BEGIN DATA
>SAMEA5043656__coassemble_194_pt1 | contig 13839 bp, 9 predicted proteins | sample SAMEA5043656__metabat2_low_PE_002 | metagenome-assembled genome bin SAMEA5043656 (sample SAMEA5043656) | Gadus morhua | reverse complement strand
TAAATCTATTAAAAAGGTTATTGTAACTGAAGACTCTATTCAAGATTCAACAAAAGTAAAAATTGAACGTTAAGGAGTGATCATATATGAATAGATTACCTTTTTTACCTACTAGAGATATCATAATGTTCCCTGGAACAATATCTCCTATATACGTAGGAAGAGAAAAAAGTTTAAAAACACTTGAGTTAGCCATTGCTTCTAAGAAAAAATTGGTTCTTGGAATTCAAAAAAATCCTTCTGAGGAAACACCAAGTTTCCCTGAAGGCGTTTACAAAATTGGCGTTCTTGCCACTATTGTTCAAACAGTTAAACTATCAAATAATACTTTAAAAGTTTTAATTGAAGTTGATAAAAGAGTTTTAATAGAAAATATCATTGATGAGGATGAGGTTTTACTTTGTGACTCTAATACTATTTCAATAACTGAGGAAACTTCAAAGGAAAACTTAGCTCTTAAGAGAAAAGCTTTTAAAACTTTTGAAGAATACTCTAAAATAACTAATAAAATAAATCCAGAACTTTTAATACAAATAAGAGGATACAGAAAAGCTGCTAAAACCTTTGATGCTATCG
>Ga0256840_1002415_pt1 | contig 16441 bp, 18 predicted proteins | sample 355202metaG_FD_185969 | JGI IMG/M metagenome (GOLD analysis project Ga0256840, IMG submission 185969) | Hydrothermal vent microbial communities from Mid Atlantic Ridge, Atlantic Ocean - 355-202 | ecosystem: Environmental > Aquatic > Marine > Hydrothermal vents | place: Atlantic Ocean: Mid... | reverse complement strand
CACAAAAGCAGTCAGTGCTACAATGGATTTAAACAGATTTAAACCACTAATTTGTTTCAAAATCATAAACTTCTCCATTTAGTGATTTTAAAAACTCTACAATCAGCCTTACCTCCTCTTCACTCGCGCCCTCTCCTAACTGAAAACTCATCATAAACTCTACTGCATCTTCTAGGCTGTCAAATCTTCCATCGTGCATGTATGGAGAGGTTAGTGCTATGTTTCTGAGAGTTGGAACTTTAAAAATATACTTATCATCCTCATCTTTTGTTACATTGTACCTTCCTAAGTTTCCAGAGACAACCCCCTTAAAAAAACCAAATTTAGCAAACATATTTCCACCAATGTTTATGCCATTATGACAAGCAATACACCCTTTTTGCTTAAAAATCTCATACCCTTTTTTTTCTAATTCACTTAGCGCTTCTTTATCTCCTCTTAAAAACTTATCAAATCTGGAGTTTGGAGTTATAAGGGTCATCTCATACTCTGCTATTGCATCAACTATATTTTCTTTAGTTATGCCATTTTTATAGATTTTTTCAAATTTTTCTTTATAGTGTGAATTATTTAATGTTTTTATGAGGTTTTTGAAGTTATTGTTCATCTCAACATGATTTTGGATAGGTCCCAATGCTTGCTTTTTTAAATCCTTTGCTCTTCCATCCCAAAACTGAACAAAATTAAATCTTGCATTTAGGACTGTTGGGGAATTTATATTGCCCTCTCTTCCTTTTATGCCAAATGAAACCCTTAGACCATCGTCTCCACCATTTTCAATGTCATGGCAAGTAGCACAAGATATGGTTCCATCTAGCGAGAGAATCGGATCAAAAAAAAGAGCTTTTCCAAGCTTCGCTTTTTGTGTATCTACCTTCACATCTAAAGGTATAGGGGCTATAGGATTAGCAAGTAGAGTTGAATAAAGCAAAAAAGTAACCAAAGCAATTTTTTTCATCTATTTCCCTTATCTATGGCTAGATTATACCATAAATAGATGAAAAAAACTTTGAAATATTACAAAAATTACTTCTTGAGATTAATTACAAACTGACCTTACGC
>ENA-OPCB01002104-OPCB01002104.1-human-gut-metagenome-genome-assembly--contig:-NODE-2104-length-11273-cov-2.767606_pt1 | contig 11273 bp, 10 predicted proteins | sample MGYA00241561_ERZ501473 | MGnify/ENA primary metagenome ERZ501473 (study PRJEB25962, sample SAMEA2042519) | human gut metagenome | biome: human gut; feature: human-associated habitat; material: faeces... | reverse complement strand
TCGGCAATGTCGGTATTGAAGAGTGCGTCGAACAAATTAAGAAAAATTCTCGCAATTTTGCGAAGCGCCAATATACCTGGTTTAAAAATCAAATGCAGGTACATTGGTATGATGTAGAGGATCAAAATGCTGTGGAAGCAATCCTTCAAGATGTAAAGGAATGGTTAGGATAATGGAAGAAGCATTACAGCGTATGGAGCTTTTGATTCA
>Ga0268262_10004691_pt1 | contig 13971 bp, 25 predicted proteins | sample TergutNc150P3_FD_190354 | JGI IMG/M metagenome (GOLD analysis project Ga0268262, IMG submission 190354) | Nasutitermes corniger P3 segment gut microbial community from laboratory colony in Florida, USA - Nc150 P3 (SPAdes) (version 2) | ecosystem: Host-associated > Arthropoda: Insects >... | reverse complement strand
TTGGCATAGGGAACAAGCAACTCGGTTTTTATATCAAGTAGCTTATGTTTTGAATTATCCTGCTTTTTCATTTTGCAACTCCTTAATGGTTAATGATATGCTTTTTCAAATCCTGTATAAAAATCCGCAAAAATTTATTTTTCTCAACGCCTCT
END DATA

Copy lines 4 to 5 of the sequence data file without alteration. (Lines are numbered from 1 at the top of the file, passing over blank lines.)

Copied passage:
CACAAAAGCAGTCAGTGCTACAATGGATTTAAACAGATTTAAACCACTAATTTGTTTCAAAATCATAAACTTCTCCATTTAGTGATTTTAAAAACTCTACAATCAGCCTTACCTCCTCTTCACTCGCGCCCTCTCCTAACTGAAAACTCATCATAAACTCTACTGCATCTTCTAGGCTGTCAAATCTTCCATCGTGCATGTATGGAGAGGTTAGTGCTATGTTTCTGAGAGTTGGAACTTTAAAAATATACTTATCATCCTCATCTTTTGTTACATTGTACCTTCCTAAGTTTCCAGAGACAACCCCCTTAAAAAAACCAAATTTAGCAAACATATTTCCACCAATGTTTATGCCATTATGACAAGCAATACACCCTTTTTGCTTAAAAATCTCATACCCTTTTTTTTCTAATTCACTTAGCGCTTCTTTATCTCCTCTTAAAAACTTATCAAATCTGGAGTTTGGAGTTATAAGGGTCATCTCATACTCTGCTATTGCATCAACTATATTTTCTTTAGTTATGCCATTTTTATAGATTTTTTCAAATTTTTCTTTATAGTGTGAATTATTTAATGTTTTTATGAGGTTTTTGAAGTTATTGTTCATCTCAACATGATTTTGGATAGGTCCCAATGCTTGCTTTTTTAAATCCTTTGCTCTTCCATCCCAAAACTGAACAAAATTAAATCTTGCATTTAGGACTGTTGGGGAATTTATATTGCCCTCTCTTCCTTTTATGCCAAATGAAACCCTTAGACCATCGTCTCCACCATTTTCAATGTCATGGCAAGTAGCACAAGATATGGTTCCATCTAGCGAGAGAATCGGATCAAAAAAAAGAGCTTTTCCAAGCTTCGCTTTTTGTGTATCTACCTTCACATCTAAAGGTATAGGGGCTATAGGATTAGCAAGTAGAGTTGAATAAAGCAAAAAAGTAACCAAAGCAATTTTTTTCATCTATTTCCCTTATCTATGGCTAGATTATACCATAAATAGATGAAAAAAACTTTGAAATATTACAAAAATTACTTCTTGAGATTAATTACAAACTGACCTTACGC
>ENA-OPCB01002104-OPCB01002104.1-human-gut-metagenome-genome-assembly--contig:-NODE-2104-length-11273-cov-2.767606_pt1 | contig 11273 bp, 10 predicted proteins | sample MGYA00241561_ERZ501473 | MGnify/ENA primary metagenome ERZ501473 (study PRJEB25962, sample SAMEA2042519) | human gut metagenome | biome: human gut; feature: human-associated habitat; material: faeces... | reverse complement strand